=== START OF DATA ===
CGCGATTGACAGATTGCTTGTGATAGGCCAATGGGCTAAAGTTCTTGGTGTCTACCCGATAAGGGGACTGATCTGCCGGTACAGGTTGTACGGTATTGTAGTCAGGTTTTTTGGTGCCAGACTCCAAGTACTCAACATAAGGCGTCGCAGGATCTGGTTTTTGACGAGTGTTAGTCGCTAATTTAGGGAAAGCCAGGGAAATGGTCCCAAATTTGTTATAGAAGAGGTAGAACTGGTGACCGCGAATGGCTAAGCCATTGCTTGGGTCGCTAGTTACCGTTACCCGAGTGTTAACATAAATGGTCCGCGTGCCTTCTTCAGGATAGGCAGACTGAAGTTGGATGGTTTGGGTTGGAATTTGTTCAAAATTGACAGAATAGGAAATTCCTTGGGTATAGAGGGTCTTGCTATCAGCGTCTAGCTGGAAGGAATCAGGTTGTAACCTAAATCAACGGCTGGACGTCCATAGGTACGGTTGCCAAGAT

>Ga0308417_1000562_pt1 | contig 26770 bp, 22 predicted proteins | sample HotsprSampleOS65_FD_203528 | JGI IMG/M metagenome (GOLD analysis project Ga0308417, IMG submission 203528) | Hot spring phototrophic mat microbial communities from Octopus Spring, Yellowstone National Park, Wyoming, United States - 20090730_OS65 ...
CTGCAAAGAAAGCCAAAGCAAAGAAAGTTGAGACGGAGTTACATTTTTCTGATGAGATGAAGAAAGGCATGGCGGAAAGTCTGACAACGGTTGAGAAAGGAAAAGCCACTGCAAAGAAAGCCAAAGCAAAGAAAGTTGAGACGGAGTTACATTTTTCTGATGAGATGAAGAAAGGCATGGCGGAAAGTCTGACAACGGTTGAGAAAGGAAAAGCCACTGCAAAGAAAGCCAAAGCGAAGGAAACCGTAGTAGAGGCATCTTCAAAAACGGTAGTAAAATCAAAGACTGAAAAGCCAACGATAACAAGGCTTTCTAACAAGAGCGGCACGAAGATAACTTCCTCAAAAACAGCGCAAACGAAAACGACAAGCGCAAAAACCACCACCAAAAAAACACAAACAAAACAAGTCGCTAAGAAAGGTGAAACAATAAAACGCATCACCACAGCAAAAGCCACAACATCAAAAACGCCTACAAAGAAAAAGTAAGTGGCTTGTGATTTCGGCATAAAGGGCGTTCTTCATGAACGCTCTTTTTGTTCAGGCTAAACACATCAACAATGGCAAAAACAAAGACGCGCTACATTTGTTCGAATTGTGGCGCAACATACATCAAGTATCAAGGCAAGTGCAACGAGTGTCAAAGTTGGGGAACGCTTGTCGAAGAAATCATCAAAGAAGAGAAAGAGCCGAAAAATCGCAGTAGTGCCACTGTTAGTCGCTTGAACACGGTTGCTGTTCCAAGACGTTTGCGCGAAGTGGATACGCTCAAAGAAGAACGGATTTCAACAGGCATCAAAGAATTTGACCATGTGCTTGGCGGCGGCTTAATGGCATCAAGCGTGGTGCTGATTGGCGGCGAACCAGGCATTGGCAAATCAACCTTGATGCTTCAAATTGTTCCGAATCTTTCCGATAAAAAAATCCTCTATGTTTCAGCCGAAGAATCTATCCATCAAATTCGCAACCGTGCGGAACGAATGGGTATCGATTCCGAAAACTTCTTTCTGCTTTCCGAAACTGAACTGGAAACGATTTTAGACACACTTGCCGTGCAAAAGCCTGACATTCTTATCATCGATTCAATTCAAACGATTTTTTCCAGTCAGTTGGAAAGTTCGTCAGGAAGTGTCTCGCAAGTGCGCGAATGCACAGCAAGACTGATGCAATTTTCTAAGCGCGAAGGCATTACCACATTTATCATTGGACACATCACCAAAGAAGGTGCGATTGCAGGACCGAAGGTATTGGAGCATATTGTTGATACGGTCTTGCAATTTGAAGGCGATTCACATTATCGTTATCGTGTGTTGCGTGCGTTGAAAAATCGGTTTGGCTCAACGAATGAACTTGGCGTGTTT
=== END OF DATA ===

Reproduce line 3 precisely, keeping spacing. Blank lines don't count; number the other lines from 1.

CTGCAAAGAAAGCCAAAGCAAAGAAAGTTGAGACGGAGTTACATTTTTCTGATGAGATGAAGAAAGGCATGGCGGAAAGTCTGACAACGGTTGAGAAAGGAAAAGCCACTGCAAAGAAAGCCAAAGCAAAGAAAGTTGAGACGGAGTTACATTTTTCTGATGAGATGAAGAAAGGCATGGCGGAAAGTCTGACAACGGTTGAGAAAGGAAAAGCCACTGCAAAGAAAGCCAAAGCGAAGGAAACCGTAGTAGAGGCATCTTCAAAAACGGTAGTAAAATCAAAGACTGAAAAGCCAACGATAACAAGGCTTTCTAACAAGAGCGGCACGAAGATAACTTCCTCAAAAACAGCGCAAACGAAAACGACAAGCGCAAAAACCACCACCAAAAAAACACAAACAAAACAAGTCGCTAAGAAAGGTGAAACAATAAAACGCATCACCACAGCAAAAGCCACAACATCAAAAACGCCTACAAAGAAAAAGTAAGTGGCTTGTGATTTCGGCATAAAGGGCGTTCTTCATGAACGCTCTTTTTGTTCAGGCTAAACACATCAACAATGGCAAAAACAAAGACGCGCTACATTTGTTCGAATTGTGGCGCAACATACATCAAGTATCAAGGCAAGTGCAACGAGTGTCAAAGTTGGGGAACGCTTGTCGAAGAAATCATCAAAGAAGAGAAAGAGCCGAAAAATCGCAGTAGTGCCACTGTTAGTCGCTTGAACACGGTTGCTGTTCCAAGACGTTTGCGCGAAGTGGATACGCTCAAAGAAGAACGGATTTCAACAGGCATCAAAGAATTTGACCATGTGCTTGGCGGCGGCTTAATGGCATCAAGCGTGGTGCTGATTGGCGGCGAACCAGGCATTGGCAAATCAACCTTGATGCTTCAAATTGTTCCGAATCTTTCCGATAAAAAAATCCTCTATGTTTCAGCCGAAGAATCTATCCATCAAATTCGCAACCGTGCGGAACGAATGGGTATCGATTCCGAAAACTTCTTTCTGCTTTCCGAAACTGAACTGGAAACGATTTTAGACACACTTGCCGTGCAAAAGCCTGACATTCTTATCATCGATTCAATTCAAACGATTTTTTCCAGTCAGTTGGAAAGTTCGTCAGGAAGTGTCTCGCAAGTGCGCGAATGCACAGCAAGACTGATGCAATTTTCTAAGCGCGAAGGCATTACCACATTTATCATTGGACACATCACCAAAGAAGGTGCGATTGCAGGACCGAAGGTATTGGAGCATATTGTTGATACGGTCTTGCAATTTGAAGGCGATTCACATTATCGTTATCGTGTGTTGCGTGCGTTGAAAAATCGGTTTGGCTCAACGAATGAACTTGGCGTGTTT